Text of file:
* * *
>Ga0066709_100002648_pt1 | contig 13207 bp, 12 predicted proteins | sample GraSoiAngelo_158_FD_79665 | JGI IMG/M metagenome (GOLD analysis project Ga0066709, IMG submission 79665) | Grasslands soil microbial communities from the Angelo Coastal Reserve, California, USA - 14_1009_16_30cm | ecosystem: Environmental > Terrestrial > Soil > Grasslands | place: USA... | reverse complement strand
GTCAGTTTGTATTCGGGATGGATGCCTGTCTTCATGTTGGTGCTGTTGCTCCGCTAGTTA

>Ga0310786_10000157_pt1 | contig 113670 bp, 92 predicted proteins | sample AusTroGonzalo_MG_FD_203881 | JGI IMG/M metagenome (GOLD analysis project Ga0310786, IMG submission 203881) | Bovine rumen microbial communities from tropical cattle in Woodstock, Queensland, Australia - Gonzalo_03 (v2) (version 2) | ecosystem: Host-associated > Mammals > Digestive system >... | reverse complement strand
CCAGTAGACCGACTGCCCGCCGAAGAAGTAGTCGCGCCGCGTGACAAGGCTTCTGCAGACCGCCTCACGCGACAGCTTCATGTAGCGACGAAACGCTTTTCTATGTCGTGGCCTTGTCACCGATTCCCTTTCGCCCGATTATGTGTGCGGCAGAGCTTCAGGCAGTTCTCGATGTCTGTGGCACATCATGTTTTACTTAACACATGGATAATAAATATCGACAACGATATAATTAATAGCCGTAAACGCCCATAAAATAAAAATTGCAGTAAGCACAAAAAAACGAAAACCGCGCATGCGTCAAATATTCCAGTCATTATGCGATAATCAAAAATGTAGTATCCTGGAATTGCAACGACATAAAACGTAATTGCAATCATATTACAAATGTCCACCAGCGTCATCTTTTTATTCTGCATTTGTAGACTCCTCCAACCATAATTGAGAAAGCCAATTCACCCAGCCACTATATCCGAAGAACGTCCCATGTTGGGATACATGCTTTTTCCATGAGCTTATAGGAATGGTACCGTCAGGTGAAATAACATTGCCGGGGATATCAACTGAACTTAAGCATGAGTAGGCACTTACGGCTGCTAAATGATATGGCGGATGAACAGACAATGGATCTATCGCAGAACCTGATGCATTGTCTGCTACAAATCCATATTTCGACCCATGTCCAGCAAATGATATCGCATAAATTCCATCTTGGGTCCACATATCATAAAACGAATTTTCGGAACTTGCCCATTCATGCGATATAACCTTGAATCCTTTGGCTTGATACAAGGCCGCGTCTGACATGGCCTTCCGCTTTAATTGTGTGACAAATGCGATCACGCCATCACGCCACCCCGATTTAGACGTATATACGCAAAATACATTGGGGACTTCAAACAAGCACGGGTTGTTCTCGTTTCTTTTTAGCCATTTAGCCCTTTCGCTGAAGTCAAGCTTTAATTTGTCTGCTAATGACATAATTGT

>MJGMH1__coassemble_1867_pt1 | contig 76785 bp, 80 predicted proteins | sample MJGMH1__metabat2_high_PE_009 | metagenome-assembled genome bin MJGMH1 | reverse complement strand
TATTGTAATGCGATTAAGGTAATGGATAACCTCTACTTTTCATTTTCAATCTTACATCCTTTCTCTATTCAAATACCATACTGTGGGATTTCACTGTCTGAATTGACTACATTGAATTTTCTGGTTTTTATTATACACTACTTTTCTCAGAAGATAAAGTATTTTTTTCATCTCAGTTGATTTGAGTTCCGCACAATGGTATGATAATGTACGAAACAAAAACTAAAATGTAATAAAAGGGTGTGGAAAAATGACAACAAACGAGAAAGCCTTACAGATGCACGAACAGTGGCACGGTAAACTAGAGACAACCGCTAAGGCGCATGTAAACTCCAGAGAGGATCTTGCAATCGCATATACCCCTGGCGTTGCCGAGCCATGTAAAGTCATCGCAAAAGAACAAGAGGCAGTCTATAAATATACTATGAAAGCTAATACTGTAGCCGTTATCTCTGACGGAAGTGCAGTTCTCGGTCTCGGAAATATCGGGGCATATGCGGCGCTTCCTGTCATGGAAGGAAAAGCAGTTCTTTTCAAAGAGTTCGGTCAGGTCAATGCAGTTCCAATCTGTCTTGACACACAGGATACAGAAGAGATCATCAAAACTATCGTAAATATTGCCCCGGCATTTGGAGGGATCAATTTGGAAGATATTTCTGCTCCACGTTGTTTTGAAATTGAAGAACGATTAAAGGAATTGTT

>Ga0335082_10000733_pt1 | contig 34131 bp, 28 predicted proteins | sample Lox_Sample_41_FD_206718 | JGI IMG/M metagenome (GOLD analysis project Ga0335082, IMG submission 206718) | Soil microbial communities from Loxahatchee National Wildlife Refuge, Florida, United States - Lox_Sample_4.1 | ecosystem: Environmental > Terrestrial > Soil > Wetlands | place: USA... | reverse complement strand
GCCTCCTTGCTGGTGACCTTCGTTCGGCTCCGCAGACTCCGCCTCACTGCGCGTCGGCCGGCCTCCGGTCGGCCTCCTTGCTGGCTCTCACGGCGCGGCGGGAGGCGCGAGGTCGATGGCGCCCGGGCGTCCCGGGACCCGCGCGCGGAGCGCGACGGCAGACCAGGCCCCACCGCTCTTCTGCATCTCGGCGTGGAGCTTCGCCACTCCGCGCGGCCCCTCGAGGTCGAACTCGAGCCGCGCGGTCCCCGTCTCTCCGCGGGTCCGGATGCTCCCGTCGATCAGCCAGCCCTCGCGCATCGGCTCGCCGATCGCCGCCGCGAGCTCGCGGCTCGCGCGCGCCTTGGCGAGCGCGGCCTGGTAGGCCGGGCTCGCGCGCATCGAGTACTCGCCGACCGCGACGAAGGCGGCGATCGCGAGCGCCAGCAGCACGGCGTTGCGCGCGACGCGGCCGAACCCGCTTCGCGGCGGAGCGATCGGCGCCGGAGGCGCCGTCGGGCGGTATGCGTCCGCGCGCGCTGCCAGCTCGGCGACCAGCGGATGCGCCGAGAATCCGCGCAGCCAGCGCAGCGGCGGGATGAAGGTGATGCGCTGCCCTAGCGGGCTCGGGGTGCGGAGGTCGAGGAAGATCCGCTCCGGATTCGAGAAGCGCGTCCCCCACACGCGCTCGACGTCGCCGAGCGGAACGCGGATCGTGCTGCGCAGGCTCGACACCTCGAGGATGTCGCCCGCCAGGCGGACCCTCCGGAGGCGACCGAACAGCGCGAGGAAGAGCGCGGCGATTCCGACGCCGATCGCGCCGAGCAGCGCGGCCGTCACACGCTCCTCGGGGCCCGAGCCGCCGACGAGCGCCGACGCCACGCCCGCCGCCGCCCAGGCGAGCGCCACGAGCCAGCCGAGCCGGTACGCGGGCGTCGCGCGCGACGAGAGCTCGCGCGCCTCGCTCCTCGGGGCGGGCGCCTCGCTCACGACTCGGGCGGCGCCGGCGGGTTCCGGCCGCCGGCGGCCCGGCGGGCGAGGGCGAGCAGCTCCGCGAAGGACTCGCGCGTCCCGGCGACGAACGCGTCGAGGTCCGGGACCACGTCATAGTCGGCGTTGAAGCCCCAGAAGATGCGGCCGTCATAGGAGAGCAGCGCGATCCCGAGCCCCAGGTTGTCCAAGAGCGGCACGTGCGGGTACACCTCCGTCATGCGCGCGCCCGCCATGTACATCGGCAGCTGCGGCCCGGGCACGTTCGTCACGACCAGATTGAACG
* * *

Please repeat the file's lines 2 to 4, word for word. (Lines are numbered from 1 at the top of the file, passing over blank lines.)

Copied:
GTCAGTTTGTATTCGGGATGGATGCCTGTCTTCATGTTGGTGCTGTTGCTCCGCTAGTTA

>Ga0310786_10000157_pt1 | contig 113670 bp, 92 predicted proteins | sample AusTroGonzalo_MG_FD_203881 | JGI IMG/M metagenome (GOLD analysis project Ga0310786, IMG submission 203881) | Bovine rumen microbial communities from tropical cattle in Woodstock, Queensland, Australia - Gonzalo_03 (v2) (version 2) | ecosystem: Host-associated > Mammals > Digestive system >... | reverse complement strand
CCAGTAGACCGACTGCCCGCCGAAGAAGTAGTCGCGCCGCGTGACAAGGCTTCTGCAGACCGCCTCACGCGACAGCTTCATGTAGCGACGAAACGCTTTTCTATGTCGTGGCCTTGTCACCGATTCCCTTTCGCCCGATTATGTGTGCGGCAGAGCTTCAGGCAGTTCTCGATGTCTGTGGCACATCATGTTTTACTTAACACATGGATAATAAATATCGACAACGATATAATTAATAGCCGTAAACGCCCATAAAATAAAAATTGCAGTAAGCACAAAAAAACGAAAACCGCGCATGCGTCAAATATTCCAGTCATTATGCGATAATCAAAAATGTAGTATCCTGGAATTGCAACGACATAAAACGTAATTGCAATCATATTACAAATGTCCACCAGCGTCATCTTTTTATTCTGCATTTGTAGACTCCTCCAACCATAATTGAGAAAGCCAATTCACCCAGCCACTATATCCGAAGAACGTCCCATGTTGGGATACATGCTTTTTCCATGAGCTTATAGGAATGGTACCGTCAGGTGAAATAACATTGCCGGGGATATCAACTGAACTTAAGCATGAGTAGGCACTTACGGCTGCTAAATGATATGGCGGATGAACAGACAATGGATCTATCGCAGAACCTGATGCATTGTCTGCTACAAATCCATATTTCGACCCATGTCCAGCAAATGATATCGCATAAATTCCATCTTGGGTCCACATATCATAAAACGAATTTTCGGAACTTGCCCATTCATGCGATATAACCTTGAATCCTTTGGCTTGATACAAGGCCGCGTCTGACATGGCCTTCCGCTTTAATTGTGTGACAAATGCGATCACGCCATCACGCCACCCCGATTTAGACGTATATACGCAAAATACATTGGGGACTTCAAACAAGCACGGGTTGTTCTCGTTTCTTTTTAGCCATTTAGCCCTTTCGCTGAAGTCAAGCTTTAATTTGTCTGCTAATGACATAATTGT